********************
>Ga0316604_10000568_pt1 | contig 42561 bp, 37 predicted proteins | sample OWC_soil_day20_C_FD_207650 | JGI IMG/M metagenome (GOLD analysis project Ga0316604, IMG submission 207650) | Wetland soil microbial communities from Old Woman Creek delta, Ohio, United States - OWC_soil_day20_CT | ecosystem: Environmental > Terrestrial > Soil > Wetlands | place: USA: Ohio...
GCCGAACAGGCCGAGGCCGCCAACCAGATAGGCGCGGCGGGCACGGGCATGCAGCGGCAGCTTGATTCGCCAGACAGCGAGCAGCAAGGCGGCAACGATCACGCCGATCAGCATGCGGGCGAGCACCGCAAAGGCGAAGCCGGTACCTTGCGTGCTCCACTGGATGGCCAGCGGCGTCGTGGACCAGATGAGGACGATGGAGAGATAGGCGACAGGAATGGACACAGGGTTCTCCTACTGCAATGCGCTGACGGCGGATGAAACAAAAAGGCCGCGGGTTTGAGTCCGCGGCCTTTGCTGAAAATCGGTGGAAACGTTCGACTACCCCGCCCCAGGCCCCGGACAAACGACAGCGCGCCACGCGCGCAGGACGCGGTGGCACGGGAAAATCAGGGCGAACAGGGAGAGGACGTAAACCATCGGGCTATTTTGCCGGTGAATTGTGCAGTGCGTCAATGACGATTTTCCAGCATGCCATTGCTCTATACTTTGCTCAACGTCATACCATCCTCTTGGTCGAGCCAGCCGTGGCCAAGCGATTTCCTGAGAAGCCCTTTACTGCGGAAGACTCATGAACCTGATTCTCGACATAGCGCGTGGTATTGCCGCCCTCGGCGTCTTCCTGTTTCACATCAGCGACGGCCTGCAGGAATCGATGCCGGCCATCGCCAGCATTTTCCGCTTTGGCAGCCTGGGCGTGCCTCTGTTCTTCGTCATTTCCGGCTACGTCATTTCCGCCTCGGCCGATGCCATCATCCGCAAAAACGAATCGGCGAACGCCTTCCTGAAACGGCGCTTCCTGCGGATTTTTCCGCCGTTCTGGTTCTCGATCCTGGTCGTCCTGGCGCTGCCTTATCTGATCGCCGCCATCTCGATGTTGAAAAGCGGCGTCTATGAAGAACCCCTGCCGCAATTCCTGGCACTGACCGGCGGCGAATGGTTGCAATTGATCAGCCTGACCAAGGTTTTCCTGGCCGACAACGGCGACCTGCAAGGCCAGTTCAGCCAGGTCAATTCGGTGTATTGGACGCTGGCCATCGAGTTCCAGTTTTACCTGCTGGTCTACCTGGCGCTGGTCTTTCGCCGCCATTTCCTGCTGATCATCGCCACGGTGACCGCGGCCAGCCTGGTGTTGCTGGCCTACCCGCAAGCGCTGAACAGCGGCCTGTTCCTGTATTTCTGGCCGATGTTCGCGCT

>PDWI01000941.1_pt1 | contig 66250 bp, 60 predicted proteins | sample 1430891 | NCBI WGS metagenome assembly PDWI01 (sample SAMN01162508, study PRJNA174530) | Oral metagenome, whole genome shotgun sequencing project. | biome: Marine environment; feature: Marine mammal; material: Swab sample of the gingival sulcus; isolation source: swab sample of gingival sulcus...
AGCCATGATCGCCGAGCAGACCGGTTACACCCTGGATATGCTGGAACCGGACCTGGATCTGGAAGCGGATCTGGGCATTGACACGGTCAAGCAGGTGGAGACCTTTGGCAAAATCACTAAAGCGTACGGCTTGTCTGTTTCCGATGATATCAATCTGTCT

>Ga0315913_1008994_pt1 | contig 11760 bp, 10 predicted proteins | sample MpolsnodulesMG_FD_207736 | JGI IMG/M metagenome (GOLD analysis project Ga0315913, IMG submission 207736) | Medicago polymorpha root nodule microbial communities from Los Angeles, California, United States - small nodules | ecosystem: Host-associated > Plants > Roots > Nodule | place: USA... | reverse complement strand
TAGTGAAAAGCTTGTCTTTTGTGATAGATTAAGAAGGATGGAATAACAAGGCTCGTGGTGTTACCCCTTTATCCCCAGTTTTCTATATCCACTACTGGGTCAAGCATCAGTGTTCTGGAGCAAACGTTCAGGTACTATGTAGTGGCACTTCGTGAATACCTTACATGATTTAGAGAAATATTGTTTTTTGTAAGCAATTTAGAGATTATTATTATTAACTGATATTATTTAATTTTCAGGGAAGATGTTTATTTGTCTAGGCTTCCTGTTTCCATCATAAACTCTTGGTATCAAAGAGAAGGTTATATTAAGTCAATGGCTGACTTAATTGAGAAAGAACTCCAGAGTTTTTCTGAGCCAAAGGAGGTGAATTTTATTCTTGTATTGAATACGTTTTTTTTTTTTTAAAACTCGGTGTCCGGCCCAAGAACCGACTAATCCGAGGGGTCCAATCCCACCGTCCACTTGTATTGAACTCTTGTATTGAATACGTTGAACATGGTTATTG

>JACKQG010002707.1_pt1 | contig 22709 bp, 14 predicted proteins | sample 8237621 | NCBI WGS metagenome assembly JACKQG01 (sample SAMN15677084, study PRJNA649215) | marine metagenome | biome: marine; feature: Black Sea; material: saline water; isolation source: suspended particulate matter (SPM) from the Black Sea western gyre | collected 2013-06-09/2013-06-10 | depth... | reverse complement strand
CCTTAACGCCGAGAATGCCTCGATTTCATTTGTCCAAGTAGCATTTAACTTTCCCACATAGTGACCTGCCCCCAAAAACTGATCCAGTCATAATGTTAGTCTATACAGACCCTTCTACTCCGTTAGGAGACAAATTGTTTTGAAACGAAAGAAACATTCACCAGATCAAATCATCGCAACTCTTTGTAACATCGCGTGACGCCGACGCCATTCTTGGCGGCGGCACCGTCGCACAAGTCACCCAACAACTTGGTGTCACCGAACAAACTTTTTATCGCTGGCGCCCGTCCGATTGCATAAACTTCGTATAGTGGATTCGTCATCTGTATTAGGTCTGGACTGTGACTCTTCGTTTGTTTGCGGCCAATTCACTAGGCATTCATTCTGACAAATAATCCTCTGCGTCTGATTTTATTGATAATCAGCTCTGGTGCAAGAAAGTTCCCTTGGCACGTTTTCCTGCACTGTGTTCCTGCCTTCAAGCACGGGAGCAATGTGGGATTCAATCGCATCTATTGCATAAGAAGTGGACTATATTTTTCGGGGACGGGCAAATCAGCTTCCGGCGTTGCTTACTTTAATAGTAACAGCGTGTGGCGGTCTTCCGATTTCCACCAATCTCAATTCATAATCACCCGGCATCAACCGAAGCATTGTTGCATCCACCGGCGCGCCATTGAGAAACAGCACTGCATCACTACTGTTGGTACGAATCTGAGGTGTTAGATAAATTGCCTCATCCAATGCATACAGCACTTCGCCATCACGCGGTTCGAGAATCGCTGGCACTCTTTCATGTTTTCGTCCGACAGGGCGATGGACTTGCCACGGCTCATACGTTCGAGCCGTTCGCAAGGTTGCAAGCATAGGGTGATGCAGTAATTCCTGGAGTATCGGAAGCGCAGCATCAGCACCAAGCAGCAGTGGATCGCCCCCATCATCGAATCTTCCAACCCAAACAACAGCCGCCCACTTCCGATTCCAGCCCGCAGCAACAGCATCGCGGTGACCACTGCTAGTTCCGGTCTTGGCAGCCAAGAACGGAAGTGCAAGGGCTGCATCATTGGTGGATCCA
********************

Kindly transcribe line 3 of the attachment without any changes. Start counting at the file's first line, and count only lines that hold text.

>PDWI01000941.1_pt1 | contig 66250 bp, 60 predicted proteins | sample 1430891 | NCBI WGS metagenome assembly PDWI01 (sample SAMN01162508, study PRJNA174530) | Oral metagenome, whole genome shotgun sequencing project. | biome: Marine environment; feature: Marine mammal; material: Swab sample of the gingival sulcus; isolation source: swab sample of gingival sulcus...